Been hoping Batman: Arkham Origins' bugs would get fixed? Don't hold your breath.
According to a post on the official forums from community manager "Mercury," actually fixing the game is taking a back-seat to -- you guessed it -- DLC.
"The team is currently working hard on the upcoming story DLC, and there are currently no plans for releasing another patch to address the issues that have been reported on the forums," said Mercury. "If we do move forward with creating a new patch, it will try to address the progression-blocking bugs for players, not the minor glitches that do not prevent one from continuing to play. The issues that are not progression blockers will unfortunately no longer be addressed."
Mercury didn't give a reason for the fact that the "minor glitches" in the game would not be fixed other than the fact that the team was busy putting together the story DLC. The announcement has incited the ire of the game's official community -- understandable, really, since while the game itself is solid, it's been plagued with bugs and issues since launch, and to hear that these are not going to be addressed is likely frustrating for those who have been patiently waiting for a definitive, bug-free Batman: Arkham Origins experience.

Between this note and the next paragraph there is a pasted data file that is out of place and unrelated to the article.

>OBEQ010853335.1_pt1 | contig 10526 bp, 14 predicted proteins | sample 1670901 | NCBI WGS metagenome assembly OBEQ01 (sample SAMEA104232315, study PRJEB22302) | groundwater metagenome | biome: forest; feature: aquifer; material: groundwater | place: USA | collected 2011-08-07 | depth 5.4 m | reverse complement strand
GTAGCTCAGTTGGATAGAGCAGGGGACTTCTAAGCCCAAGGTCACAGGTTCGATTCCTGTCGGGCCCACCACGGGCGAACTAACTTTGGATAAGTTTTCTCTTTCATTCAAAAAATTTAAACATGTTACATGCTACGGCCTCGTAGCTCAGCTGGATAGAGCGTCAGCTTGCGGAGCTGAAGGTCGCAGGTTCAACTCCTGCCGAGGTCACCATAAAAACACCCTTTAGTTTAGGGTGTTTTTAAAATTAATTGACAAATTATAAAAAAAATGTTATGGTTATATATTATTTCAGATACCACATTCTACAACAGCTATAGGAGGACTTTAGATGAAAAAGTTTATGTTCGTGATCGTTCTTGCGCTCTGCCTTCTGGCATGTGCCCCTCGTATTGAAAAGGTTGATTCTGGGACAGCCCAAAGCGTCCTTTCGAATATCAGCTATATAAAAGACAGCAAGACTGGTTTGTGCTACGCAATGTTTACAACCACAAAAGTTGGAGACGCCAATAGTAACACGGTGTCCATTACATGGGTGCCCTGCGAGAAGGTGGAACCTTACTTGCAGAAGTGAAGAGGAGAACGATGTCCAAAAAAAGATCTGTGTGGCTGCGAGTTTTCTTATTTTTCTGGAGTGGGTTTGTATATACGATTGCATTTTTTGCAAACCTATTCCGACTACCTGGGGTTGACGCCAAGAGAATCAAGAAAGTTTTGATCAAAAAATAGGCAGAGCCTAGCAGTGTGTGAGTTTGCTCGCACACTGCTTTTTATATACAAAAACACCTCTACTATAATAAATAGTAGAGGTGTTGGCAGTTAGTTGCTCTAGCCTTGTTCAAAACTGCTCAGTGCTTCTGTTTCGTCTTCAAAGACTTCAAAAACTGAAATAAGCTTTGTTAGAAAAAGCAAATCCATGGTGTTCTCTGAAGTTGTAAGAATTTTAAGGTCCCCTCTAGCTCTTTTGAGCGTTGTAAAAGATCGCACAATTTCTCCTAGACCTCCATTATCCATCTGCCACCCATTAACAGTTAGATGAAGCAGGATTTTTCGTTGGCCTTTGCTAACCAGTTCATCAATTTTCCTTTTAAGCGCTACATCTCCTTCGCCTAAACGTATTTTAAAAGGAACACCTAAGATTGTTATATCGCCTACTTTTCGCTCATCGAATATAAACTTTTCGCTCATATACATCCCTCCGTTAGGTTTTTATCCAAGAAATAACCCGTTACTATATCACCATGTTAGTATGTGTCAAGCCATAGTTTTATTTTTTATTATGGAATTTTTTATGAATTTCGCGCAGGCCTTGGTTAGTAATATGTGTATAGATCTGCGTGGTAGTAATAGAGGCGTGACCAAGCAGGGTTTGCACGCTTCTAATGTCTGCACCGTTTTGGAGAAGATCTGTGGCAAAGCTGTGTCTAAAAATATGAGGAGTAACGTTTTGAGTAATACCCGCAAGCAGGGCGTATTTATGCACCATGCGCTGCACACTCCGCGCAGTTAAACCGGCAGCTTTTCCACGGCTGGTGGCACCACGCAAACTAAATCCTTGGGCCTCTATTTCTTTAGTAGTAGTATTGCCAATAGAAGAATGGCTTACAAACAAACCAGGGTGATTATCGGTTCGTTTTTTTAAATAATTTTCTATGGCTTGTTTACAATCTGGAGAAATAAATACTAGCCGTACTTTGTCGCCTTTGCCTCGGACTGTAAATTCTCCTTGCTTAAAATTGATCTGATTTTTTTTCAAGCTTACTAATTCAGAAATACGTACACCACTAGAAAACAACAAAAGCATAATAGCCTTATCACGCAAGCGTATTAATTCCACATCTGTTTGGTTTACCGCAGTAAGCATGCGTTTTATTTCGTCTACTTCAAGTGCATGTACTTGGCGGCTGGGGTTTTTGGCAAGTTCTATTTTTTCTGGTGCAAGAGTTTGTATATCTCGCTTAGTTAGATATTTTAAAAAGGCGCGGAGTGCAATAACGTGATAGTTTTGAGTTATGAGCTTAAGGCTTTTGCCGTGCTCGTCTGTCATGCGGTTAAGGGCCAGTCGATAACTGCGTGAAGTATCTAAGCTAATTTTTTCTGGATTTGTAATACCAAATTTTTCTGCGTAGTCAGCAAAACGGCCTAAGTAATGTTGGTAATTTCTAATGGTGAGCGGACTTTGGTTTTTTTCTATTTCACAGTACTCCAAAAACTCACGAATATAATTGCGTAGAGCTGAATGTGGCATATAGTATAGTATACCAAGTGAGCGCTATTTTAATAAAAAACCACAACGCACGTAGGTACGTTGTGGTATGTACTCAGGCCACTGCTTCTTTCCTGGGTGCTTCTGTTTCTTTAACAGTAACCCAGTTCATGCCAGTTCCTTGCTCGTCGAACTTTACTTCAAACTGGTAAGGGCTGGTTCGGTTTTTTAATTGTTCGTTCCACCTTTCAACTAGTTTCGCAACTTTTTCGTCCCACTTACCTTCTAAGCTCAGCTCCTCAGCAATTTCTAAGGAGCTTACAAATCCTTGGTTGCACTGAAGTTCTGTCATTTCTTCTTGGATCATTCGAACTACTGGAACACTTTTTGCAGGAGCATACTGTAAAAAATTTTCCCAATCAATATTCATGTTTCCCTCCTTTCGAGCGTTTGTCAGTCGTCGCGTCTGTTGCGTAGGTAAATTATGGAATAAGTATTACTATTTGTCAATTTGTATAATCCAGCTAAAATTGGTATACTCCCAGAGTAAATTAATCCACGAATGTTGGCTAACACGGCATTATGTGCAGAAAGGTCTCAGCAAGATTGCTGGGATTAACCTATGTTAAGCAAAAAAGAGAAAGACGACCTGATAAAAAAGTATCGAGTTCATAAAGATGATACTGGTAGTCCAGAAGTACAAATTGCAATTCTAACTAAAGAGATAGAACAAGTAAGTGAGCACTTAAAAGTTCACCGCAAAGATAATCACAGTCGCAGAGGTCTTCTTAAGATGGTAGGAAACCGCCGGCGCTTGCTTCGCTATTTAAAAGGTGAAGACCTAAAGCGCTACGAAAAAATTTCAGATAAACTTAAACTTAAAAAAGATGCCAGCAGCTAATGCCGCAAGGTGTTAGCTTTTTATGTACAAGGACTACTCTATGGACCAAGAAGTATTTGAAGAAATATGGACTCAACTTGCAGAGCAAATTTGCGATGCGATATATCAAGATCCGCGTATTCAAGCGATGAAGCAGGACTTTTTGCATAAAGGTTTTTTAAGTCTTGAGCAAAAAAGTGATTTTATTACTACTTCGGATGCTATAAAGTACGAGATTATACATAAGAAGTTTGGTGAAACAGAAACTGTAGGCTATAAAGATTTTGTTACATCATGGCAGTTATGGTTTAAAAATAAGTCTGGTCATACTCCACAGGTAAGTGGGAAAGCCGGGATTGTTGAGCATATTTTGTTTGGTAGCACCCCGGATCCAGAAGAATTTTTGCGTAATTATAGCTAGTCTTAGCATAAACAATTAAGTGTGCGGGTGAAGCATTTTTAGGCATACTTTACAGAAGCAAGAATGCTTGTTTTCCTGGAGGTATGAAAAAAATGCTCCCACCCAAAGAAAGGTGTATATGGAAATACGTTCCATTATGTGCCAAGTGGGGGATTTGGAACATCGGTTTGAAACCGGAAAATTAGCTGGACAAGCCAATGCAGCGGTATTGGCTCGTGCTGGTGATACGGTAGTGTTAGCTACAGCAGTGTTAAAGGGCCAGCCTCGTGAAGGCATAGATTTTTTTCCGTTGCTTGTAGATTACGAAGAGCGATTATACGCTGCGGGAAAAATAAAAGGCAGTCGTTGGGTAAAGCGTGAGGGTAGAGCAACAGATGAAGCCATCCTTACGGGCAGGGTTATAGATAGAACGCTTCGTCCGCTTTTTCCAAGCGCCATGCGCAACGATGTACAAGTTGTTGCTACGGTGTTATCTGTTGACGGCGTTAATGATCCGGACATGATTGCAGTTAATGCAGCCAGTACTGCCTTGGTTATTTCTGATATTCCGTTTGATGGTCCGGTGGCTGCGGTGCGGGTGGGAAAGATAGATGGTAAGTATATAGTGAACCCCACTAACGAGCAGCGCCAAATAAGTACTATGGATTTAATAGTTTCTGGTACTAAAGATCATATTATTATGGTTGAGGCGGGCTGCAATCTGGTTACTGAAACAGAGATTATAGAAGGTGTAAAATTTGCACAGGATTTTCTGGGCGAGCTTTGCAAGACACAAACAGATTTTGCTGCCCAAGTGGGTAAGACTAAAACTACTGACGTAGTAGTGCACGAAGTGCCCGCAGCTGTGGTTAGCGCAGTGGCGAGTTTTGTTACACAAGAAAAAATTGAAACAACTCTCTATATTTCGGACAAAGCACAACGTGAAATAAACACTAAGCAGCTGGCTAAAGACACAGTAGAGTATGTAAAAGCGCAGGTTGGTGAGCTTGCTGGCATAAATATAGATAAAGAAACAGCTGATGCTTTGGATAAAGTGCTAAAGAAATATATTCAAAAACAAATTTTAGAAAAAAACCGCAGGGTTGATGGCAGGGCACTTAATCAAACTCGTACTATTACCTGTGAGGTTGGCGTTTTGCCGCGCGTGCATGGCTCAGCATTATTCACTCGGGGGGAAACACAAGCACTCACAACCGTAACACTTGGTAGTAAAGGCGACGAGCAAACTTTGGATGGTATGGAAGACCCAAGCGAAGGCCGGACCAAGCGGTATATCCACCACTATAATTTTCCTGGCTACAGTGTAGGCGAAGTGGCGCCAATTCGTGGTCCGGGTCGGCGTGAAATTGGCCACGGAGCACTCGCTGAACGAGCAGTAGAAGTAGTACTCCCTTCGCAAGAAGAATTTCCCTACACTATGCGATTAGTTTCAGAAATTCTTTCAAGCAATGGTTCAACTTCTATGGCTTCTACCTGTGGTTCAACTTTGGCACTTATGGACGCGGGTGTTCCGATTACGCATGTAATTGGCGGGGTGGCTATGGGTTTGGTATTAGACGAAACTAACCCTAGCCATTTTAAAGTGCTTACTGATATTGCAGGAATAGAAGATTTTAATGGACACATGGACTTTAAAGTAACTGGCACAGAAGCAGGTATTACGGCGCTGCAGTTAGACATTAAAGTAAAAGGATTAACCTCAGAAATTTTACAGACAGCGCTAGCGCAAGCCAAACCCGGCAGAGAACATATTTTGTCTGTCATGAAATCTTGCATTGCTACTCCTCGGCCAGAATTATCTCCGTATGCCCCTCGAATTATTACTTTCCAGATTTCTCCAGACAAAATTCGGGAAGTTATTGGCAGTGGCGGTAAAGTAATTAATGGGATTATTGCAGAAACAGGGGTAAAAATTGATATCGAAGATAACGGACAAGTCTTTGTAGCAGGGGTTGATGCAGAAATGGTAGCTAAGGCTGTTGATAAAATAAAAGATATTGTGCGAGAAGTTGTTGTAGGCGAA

Arkham Origins is just one in an increasingly long line of games from triple-A studios that were seemingly rushed out of the door in order to meet deadlines or planned release dates; judging by the problems big-name, high-profile titles such as Arkham Origins and Battlefield 4 in particular have suffered in the last year or so as a result of this practice, one would hope that developers and publishers will take a little more care in future. Releasing a broken game erodes trust; if Arkham Origins' forums are anything to go by, to then say a broken game isn't going to be fixed causes it to crumble completely. Not everyone has had issues with the game, but the ones who do encounter problems are the ones who will shout the loudest.
It is, of course, Warner Bros. Montreal's decision on whether or not to fix the bugs in their game or focus development on add-on content. But convincing players to purchase, download and play that downloadable content requires those same players to have faith in the development team -- and that's a resource that seems to be in increasingly short supply after this announcement.
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